Renewable energy company Masdar has reached an agreement with Abu Dhabi’s Department of Energy and a group of five institutions to develop clean hydrogen fuel solutions for the UAE capital’s infrastructure.
Madsar, which is currently working with four other energy companies to develop the 2GW solar farm in the city’s Al Dhafra district, will build a demonstrator plant in Abu Dhabi to research the development of green hydrogen, sustainable fuels and e-kerosene production for the capital’s transport, shipping, and aviation industries. It is hoped this will be extended to international markets in future.
Executives from Abu Dhabi Department of Energy, airlines Etihad Airways and Lufthansa Group, the Khalifa University of Science and Technology, Germany’s Siemens Energy, and Japan’s Marubeni Corporation signed a memorandum of understanding on 17 January ahead of Abu Dhabi Sustainability Week to formalise the deal. Masdar will work alongside Siemens and Marubeni to develop the infrastructure for the project.
Green hydrogen is still a nascent technology in the wider energy sector, held back largely by the relative cost of production compared with blue or grey hydrogen, but is thought to be an important source of clean energy for industries that depend on long-haul transportation.
The first phase of the programme will focus on producing green hydrogen for passenger cars and buses in the Masdar City area, and constructing a kerosene synthesis plant to convert green hydrogen into sustainable aviation fuel. In the second phase of the programme, the energy companies will explore fuel production for the shipping industry.
Mohamed Jameel Al Ramahi, Masdar’s chief executive, said that green hydrogen could be a “game-changer for decarbonisation strategies, adding that the UAE’s solar capacity offers developers an opportunity to become prominent players in the global green hydrogen economy.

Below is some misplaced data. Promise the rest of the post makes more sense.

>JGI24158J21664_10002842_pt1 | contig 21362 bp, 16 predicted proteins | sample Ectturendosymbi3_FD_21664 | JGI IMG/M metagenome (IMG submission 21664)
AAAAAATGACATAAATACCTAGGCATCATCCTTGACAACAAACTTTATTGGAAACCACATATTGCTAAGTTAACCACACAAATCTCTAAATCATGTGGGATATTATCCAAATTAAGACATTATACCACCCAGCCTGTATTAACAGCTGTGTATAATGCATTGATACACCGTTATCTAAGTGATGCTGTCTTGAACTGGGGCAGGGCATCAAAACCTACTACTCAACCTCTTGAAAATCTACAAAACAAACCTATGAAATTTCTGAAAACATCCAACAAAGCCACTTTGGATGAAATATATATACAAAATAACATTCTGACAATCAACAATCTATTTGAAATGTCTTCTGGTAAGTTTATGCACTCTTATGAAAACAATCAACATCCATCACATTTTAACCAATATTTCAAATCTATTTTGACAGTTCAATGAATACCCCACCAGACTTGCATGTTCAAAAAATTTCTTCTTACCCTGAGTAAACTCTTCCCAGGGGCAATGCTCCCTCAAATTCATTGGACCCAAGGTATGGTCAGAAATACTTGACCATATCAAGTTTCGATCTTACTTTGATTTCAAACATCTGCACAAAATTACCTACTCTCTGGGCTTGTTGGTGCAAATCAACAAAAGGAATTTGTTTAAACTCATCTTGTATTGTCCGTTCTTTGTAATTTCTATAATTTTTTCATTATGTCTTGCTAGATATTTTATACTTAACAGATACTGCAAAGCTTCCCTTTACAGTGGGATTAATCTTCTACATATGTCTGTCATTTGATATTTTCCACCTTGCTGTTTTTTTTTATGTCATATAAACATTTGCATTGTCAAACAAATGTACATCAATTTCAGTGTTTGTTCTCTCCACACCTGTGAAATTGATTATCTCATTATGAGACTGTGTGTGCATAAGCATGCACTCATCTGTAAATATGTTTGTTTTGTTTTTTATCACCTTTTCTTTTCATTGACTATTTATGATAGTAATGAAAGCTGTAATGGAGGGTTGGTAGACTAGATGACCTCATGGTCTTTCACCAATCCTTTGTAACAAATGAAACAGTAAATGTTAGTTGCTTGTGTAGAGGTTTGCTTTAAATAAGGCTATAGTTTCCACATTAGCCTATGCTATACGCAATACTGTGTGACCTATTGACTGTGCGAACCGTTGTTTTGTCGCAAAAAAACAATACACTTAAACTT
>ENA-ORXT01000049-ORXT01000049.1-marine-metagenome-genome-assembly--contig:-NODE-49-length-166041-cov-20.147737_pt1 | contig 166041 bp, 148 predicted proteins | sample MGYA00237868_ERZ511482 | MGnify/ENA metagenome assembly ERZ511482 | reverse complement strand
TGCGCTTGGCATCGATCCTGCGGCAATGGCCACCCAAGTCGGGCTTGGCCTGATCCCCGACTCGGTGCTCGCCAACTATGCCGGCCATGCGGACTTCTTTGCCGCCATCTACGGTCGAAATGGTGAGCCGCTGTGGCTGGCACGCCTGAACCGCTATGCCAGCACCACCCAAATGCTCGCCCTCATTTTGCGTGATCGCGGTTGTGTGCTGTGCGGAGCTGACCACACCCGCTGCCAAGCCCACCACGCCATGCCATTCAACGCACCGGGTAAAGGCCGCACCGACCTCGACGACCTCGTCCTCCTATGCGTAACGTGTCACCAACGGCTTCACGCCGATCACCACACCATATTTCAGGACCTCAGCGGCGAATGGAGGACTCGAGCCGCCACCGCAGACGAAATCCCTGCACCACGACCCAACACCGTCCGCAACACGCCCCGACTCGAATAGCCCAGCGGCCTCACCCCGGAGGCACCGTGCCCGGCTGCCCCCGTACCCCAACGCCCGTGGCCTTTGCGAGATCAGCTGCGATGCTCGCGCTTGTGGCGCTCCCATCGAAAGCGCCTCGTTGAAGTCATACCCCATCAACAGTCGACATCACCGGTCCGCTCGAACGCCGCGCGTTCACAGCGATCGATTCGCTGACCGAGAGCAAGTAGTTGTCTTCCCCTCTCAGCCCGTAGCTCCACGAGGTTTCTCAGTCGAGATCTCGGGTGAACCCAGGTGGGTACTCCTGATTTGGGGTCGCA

“Masdar has been exploring hydrogen production and generation for more than a decade – today we believe the time is right to accelerate investment in this technology,” he said. “The UAE’s abundant solar resources, combined with our infrastructure, resources and knowledge base in the energy industry will help us to become a key player in the global hydrogen economy.”
The deal could see the UAE start to compete with countries such as Australia on green hydrogen fuel exports as the technology develops.
Some authorities have made green hydrogen a key component of their carbon reduction targets. The European Union’s green hydrogen strategy, published in July, called for at least 6GW of renewable hydrogen electrolysers to be installed by 2024. Australia’s energy minister Angus Taylor said last year the country has a “natural competitive advantage” in the global hydrogen economy, with exports from the sector expected to contribute an estimated AU$11 billion (US$8.49 billion) per year in additional GDP by 2050. Australia and Germany joined forces last year to fund a feasibility study looking specifically at exporting green hydrogen from the former to the latter.
H.E. Thomas Bareiss, the German Parliamentary State Secretary at the Federal Ministry for Economic Affairs and Energy and a witness to the Abu Dhabi green hydrogen deal, said it underscored the value of a “German-Emirati energy partnership”, due to the inclusion of Siemens and Lufthansa.